Urbino has been a university town since the early 16th century
In the hilly Le Marche region (the Marches) in Italy, about an hour from the city of Pesaro on the Adriatic coast, lies a small and very special town of medieval origin. Urbino is listed as a World Heritage Site, mainly due to its well-preserved Renaissance architecture. It is also the home of the famous Renaissance painter Raphael as well as another master from the same era, Piero della Francesca, who lived and worked here. Both artist are featured in the National Museum’s collection of Renaissance art in Palazzo Ducale.
Urbino has been a university town since the early 16th century, currently with 10 faculties and about 17,000 students, making it a lively little town teeming with students on their way to one of the faculties, or chilling in the main square during lunch breaks, on lazy afternoons or late nights out.
The bell tower and cupola of Duomo di Urbino blend in with the adjacent Palazzo Ducale and the surrounding buildings but the façade is a glowing white stone from Furlo. The interior is a beauty of neoclassical elegance. The original cathedral dates from 1021. In 1789, the entire cupola collapsed after a powerful earthquake smashing the altar and the oratorio in the crypt (grotto) below on its way down. The people of Urbino decided to reconstruct the duomo, completed in 1801 in the neoclassical style.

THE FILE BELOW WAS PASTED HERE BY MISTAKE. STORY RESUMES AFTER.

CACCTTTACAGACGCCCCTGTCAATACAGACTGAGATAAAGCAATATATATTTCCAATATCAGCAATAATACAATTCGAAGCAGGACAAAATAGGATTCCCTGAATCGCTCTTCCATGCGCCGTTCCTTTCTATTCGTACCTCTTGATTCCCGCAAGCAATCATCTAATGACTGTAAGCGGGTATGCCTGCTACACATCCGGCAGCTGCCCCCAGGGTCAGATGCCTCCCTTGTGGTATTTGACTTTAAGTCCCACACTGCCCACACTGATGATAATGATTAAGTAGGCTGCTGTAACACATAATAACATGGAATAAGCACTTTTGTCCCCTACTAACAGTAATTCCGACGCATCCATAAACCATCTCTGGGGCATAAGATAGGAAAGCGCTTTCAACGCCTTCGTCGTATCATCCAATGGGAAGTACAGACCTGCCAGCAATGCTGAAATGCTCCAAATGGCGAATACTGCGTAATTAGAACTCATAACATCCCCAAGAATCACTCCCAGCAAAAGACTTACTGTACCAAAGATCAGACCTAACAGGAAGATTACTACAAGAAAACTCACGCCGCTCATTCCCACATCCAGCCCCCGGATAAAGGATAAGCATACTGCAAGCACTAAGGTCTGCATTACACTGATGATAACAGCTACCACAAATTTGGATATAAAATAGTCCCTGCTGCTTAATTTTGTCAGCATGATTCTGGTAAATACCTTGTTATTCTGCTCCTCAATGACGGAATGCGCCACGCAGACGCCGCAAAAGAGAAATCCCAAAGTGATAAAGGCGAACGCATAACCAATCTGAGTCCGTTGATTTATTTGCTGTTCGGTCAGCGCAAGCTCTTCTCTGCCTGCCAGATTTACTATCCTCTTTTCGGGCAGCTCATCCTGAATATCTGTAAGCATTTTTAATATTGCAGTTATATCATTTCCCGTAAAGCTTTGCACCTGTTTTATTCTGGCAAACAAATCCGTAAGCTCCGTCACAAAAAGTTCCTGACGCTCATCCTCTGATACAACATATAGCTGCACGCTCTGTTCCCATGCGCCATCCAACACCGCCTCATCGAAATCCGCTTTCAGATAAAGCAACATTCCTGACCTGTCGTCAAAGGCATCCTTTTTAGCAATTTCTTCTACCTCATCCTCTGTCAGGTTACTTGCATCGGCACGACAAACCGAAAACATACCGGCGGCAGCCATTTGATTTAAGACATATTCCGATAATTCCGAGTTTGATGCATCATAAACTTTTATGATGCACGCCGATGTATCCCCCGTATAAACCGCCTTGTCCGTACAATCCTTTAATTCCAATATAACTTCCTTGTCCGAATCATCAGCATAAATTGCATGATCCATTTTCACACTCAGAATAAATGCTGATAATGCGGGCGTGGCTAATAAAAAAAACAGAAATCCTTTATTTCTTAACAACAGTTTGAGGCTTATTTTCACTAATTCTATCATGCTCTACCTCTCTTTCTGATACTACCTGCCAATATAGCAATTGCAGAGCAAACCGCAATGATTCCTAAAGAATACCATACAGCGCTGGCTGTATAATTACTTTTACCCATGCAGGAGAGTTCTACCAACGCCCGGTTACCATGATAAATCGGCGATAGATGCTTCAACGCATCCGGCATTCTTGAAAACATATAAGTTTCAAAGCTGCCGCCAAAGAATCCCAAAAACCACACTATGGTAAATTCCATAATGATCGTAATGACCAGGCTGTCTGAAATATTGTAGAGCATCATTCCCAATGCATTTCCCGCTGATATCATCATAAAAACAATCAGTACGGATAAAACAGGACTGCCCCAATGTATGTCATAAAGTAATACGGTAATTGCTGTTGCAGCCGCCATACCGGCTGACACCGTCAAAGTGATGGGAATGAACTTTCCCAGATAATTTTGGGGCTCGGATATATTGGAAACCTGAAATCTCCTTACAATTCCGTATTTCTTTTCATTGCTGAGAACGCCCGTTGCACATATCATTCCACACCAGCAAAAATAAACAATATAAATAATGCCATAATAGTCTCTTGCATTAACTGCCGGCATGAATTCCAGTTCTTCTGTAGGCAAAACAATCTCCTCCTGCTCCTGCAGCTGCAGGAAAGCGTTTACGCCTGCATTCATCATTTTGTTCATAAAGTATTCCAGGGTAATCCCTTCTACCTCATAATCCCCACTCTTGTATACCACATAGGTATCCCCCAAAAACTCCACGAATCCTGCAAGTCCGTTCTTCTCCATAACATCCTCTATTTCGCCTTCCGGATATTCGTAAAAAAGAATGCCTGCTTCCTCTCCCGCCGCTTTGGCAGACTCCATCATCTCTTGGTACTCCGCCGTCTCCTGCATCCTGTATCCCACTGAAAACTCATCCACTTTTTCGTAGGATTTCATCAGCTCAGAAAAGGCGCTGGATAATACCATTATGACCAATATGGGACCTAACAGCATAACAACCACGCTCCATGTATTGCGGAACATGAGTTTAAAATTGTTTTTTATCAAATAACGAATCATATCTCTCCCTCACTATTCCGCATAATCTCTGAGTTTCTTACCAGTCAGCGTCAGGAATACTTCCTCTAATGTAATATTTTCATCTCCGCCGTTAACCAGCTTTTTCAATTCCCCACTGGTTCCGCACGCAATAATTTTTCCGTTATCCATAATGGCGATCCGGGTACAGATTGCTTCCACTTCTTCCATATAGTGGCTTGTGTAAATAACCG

Steep cobblestone streets
The town is enclosed by walls with access through the old gate near the big parking lot if you arrive by car or bus.
Entry into the town by car seems to be limited to those with special permission only.
Its location on a hill means that you get to exercise quite a bit as you move around town, up or down the steep cobblestone streets.
Art in Urbino means above all a visit to Palazzo Ducale and the Galleria Museo Nazionale delle Marche to see the great collection of Renaissance artworks and paintings there, among them works by Raphael (Raffaello Sanzio), Piero della Francesca, Paolo Uccello and Federico Barocci.
Raphael’s father, the painter and poet Giovanni Santi, studied under Piero della Francesca. Santi worked as a court painter for the duke and art patron Federico II da Montefeltro, whom had Palazzo Ducale built and who is considered the founder of Renaissance Urbino.
There is a Raphael monument in the park on top of Urbino, at the end of the street named after him, Via Raffaello. The monument is flanked by a series of busts of famous Italian artists, among them his father Giovanni Santi and Bramante.
While you are here, a visit to the Oratorio San Giovanni is highly recommended.
All photos by Asgeir Pedersen, IN Editions
This article was first published 8 September 2013.